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Hello,

The holidays are nearly upon us, so why not take a moment for a bit of fun?

For years, Nova Scotia Liberal MP Rodger Cuzner would deliver a politics-tinged spin on the Christmas poem A Visit From St. Nicholas before the House of Commons rose for the holidays. Mr. Cuzner retired this fall after 19 years in the House. Now his tradition has been taken up by other members, on both sides of the aisle.

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Last Thursday, Liberal MP Anthony Housefather picked up the torch.

'Twas the last sitting week before Christmas

And who knew?

That Cuzner's Christmas poem tradition

Would be assumed by a Jew.

But whether we light the menorah

Or a big Christmas tree,

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Parliamentarians are asking for presents

On that, we agree.

For our Conservative colleagues

I know today has been a shock.

In the spirit of the holidays

l will go straight to the Bloc.

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And for the Bloc leader, flush with success

For Mr. Claus he had but one request.

When flying over Quebec, please remove that red suit.

It is a religious symbol and ugly, to boot.

For the NDP, pharmacare was on the list.

It is supported by the government, but they have requested a twist.

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They asked Santa, who is known for passing out candy,

To put dental care on the agenda. Would that not be dandy?

And when it comes to our PM

We know what he wants, all being equal,

No more hot mikes

And a new Star Wars sequel.

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I wish all members some holiday cheer.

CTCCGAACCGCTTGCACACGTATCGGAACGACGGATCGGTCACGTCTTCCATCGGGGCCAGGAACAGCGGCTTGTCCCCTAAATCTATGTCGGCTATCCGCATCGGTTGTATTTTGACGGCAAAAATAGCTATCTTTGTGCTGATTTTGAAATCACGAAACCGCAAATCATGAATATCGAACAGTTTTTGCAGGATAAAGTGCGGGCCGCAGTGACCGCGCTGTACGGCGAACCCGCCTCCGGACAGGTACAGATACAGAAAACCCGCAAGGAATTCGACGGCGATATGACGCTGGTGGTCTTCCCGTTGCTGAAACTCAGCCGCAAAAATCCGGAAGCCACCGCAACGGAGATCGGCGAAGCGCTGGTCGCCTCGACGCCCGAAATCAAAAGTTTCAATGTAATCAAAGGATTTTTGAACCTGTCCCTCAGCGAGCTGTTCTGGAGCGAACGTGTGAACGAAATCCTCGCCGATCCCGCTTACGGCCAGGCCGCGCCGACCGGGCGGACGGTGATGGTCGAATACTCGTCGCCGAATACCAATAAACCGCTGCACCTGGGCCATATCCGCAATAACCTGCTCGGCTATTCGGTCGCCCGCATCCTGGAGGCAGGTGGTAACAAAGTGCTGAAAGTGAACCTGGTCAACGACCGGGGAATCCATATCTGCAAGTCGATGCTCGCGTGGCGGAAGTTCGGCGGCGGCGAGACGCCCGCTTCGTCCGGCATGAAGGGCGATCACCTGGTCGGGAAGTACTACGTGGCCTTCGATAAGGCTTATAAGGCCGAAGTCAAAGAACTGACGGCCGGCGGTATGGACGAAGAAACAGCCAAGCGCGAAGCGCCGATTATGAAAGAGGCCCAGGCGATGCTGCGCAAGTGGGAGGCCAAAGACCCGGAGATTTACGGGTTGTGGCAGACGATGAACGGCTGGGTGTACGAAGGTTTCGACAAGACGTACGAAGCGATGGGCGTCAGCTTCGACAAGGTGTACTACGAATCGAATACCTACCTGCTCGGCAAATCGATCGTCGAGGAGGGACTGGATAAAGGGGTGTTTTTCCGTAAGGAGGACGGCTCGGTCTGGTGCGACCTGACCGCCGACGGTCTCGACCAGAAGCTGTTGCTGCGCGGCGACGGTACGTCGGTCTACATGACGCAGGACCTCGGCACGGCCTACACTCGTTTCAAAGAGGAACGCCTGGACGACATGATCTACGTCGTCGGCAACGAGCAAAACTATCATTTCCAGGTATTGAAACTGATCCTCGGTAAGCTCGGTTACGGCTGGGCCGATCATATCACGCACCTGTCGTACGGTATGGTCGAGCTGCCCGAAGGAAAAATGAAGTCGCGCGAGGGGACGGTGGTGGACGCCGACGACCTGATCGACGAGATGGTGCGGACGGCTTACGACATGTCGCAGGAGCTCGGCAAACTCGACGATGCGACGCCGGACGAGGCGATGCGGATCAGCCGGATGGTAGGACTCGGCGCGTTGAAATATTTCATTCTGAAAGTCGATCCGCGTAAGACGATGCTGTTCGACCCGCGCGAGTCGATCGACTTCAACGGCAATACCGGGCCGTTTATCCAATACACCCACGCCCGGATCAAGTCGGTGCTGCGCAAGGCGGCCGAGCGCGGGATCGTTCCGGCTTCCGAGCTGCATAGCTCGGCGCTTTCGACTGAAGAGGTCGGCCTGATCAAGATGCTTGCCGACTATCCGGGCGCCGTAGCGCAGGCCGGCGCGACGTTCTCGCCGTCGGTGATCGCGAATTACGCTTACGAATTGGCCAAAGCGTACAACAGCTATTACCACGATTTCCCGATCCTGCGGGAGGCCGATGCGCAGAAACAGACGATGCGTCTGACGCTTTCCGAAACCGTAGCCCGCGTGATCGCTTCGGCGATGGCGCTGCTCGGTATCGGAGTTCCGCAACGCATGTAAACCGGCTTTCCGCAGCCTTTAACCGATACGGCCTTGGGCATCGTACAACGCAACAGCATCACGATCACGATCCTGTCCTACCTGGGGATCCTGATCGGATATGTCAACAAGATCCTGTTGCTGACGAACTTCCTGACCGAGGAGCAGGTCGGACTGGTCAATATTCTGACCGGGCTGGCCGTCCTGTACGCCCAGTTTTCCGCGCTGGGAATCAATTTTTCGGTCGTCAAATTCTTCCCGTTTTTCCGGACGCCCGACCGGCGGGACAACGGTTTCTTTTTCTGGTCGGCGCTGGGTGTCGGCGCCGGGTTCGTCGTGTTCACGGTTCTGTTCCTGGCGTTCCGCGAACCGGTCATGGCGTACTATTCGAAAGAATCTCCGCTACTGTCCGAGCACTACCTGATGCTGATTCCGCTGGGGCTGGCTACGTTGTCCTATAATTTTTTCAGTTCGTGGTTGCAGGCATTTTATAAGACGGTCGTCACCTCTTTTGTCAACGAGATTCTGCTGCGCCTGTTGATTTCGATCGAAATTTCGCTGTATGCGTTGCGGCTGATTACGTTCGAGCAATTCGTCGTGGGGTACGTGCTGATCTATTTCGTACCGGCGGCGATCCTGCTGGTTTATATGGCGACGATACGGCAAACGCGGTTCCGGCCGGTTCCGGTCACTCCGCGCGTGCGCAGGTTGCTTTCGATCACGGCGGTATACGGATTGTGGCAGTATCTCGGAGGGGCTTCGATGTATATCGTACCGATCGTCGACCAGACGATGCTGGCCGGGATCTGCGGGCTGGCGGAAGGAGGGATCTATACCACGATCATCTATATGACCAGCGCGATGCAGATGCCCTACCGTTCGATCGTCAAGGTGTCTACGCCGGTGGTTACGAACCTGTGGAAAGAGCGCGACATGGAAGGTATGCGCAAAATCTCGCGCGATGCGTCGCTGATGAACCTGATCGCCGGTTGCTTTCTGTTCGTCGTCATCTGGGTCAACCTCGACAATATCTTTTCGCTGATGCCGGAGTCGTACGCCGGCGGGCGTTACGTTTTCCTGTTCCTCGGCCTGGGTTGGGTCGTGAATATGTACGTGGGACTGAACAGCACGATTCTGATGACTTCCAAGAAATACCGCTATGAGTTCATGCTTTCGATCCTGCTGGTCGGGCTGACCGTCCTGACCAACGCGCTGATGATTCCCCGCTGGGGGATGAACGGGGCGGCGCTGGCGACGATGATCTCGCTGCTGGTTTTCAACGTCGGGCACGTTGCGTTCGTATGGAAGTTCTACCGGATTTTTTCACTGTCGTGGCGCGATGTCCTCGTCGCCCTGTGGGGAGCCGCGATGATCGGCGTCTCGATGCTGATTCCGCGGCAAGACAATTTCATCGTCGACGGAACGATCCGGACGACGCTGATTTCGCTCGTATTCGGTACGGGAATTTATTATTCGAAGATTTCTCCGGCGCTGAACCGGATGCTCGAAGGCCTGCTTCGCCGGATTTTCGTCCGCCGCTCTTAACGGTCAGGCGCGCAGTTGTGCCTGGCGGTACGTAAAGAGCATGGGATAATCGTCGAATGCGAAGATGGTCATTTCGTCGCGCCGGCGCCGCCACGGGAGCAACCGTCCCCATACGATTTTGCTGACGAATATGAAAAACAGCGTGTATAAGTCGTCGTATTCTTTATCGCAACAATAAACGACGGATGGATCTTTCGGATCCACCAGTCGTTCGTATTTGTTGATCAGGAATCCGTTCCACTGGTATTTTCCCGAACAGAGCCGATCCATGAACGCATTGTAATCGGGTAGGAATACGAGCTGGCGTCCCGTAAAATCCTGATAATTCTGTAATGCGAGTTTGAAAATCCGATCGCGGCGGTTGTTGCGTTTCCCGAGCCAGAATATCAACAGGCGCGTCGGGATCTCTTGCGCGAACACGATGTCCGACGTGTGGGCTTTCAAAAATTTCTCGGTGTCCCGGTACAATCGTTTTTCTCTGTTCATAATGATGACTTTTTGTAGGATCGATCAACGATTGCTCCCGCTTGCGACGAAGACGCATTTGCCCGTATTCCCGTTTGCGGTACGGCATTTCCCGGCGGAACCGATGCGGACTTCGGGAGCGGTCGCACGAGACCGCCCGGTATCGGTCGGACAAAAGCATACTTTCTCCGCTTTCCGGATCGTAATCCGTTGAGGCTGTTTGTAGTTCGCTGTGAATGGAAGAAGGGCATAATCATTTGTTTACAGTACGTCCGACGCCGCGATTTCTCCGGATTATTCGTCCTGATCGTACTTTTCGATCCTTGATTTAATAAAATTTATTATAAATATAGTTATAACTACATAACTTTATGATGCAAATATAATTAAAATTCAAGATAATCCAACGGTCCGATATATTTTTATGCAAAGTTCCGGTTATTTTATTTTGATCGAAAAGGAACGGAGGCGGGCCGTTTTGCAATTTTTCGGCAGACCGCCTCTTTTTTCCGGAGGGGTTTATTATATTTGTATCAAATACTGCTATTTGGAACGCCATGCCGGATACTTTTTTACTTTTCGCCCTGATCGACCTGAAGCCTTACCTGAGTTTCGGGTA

Enjoy your family and friends, and maybe some beer.

And when we come back in January, let us see the light,

Let us work together for Canadians and let us get it right.

And on Friday, Conservative MP Scott Reid made a reply.

'Twas just before Christmas and the six-week long break,

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Which after six days of hard work, all we members must take.

The PM could not nestle all snug in his bed

Any time the election replayed in his head.

In votes he'd come second but of seats he'd won most

He had new-found love for first-past-the post.

Far more voters had liked the Conservative pitch

But we got fewer seats, which is just such a—let down.

The Bloc had 32 members including our Dean,

Who seems like he’s been here since 1915.

New Dems really miss Layton's vote-winning flair.

They may even miss Thomas Mulcair.

We're glad to be joined by our dear friends the Greens,

Three MPs from two coasts. Sadly, no in-betweens.

An independent MP is now here from B.C.,

Who's got plenty to say about SNC.

In a minority perhaps the best give we can give,

Is if we all learn to live and let live.

This is the daily Politics Briefing newsletter, written by Chris Hannay. It is available exclusively to our digital subscribers. If you’re reading this on the web, subscribers can sign up for the Politics newsletter and more than 20 others on our newsletter signup page. Have any feedback? Let us know what you think.

Editor’s note: the Politics Briefing newsletter is going on hiatus for the holidays. Today is our last edition of 2019. We will be back in your inboxes on Monday, Jan. 6. Have a happy and safe holiday.

TODAY’S HEADLINES

According to his daily itinerary, Prime Minister Justin Trudeau has started his holidays by getting some sun in Costa Rica. (One wonders if he’ll run into Brian Pallister while he’s down there.)

Since a unit of SNC-Lavalin pleaded guilty to fraud this week, more details are coming out about the firm’s dealings with the former Moammar Gadhafi regime in Libya. The agreed statement of facts between SNC-Lavalin and prosecutors say the company paid $47.7-million in cash, gifts and other expenses to secure $2-billion worth of contracts. For instance, newly disclosed details indicate SNC-Lavalin paid for an even bigger yacht for Mr. Gadhafi’s son than the one that was already publicly known. Still, the plea deal may not help Canada’s international reputation for fighting bribery.

The U.S.-Mexico-Canada trade agreement has cleared the U.S. House of Representatives. It now must go to the Senate before President Donald Trump can sign it. The deal has to still be ratified by Canada’s Parliament, which isn’t sitting again until Jan. 27.

China has responded to Mr. Trudeau’s comments that the U.S. shouldn’t sign a trade deal with China until the country releases two Canadians who were arbitrarily detained last year. Chinese Foreign Ministry spokesman Geng Shuang said Mr. Trudeau’s efforts to secure the Canadians’ release by talking about the trade deal was “totally in vain.”